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Epistemic Politics of Climate Change
Epistemic Politics of Climate Change
Martin Mahoney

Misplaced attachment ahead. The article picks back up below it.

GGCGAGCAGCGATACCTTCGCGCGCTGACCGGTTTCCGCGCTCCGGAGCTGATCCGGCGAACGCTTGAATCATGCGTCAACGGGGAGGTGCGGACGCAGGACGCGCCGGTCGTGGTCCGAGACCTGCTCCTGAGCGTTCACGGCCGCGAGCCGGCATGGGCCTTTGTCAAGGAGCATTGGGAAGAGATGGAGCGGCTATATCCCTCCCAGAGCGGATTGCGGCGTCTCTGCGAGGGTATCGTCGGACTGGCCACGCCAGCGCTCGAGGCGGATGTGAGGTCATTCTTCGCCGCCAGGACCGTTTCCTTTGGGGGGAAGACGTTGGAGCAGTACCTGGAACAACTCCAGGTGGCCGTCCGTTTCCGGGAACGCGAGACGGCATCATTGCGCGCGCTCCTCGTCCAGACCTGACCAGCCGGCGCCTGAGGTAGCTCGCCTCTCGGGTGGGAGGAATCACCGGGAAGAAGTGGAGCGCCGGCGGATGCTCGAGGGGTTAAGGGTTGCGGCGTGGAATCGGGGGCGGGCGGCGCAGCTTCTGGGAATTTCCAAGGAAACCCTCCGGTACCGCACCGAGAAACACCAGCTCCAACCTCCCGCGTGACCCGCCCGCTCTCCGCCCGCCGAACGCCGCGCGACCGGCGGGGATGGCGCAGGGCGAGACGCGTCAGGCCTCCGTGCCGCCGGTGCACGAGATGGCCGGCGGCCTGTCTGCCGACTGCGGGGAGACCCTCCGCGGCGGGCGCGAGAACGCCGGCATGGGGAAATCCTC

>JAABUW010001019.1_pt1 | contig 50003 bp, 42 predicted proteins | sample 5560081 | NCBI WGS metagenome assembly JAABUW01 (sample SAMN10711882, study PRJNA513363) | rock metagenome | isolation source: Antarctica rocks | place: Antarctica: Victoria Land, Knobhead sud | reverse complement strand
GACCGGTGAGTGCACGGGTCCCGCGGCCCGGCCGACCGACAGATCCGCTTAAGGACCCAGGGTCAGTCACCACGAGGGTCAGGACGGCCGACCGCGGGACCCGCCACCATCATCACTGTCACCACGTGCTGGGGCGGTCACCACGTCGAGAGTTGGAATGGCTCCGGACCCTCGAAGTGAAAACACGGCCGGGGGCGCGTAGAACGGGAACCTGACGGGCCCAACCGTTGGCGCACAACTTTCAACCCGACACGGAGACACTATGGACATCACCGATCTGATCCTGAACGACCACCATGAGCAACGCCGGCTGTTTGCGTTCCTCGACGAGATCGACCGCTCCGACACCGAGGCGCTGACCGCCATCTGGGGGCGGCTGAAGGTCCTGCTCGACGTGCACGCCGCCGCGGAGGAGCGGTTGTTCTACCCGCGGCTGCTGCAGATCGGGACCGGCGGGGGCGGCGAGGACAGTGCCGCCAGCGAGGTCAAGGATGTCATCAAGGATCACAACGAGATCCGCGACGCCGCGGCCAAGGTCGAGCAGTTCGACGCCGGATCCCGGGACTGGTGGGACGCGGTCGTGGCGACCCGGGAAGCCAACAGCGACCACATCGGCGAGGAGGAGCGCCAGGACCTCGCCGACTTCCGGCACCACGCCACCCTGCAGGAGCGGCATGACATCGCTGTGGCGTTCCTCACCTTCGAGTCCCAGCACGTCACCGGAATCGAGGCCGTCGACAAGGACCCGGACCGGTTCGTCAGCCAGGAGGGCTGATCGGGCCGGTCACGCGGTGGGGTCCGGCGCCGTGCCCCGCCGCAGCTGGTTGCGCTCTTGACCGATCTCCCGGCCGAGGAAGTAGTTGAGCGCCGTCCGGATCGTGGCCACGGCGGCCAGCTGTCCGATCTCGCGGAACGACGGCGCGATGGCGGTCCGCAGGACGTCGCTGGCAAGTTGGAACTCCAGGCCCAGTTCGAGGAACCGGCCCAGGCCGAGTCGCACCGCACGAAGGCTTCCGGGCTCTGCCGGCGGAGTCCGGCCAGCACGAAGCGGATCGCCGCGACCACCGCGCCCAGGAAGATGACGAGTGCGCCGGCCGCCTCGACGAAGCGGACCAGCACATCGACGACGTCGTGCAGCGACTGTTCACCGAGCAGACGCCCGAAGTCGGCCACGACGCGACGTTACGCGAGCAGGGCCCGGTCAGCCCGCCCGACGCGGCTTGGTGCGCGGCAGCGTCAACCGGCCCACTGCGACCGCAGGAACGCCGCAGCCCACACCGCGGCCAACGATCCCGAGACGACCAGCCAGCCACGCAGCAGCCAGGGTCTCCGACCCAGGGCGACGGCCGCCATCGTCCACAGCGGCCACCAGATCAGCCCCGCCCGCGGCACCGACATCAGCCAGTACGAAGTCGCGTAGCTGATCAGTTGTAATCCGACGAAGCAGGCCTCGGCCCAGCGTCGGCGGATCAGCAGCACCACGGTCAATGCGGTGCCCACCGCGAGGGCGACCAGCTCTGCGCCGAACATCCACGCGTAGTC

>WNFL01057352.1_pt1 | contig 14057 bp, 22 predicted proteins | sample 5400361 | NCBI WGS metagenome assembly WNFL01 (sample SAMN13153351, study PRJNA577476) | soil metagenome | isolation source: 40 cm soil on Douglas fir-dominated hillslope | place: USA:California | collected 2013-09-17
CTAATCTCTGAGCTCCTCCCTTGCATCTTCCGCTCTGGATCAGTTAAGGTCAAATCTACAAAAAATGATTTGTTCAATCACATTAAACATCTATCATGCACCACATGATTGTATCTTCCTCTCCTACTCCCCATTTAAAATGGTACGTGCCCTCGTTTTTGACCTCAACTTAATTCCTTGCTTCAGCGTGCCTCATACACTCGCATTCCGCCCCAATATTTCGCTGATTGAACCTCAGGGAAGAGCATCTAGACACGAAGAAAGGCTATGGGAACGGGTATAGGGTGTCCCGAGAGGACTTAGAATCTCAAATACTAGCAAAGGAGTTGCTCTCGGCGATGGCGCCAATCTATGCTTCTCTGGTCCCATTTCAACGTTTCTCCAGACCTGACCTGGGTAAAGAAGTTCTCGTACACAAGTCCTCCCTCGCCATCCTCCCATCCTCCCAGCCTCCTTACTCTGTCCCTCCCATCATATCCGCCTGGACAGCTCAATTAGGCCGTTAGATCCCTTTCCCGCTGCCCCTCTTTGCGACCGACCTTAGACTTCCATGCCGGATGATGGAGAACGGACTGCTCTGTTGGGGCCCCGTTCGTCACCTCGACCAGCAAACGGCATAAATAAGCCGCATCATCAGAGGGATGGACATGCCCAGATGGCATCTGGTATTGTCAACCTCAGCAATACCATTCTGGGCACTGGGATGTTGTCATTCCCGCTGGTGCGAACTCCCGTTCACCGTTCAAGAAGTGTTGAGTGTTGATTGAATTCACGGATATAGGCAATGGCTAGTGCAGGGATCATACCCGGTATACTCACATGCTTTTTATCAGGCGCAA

The public controversy over whether climate change is real and worth worrying about is, of course, in part an epistemological controversy – it deals with scientific uncertainty, questions of scientific method, reliability and validity. But it is also a controversy over the proper place of science in public life (Shapin & Schaffer, 1985). It is, therefore, as much about social relations, political processes and forms of trust as it is about observations, models and predictions. For some minority voices in the climate change debate, our scientific knowledge of the phenomenon is too uncertain to warrant wholesale regulatory action. For others, we have known enough about the science of the greenhouse effect for decades; only ...

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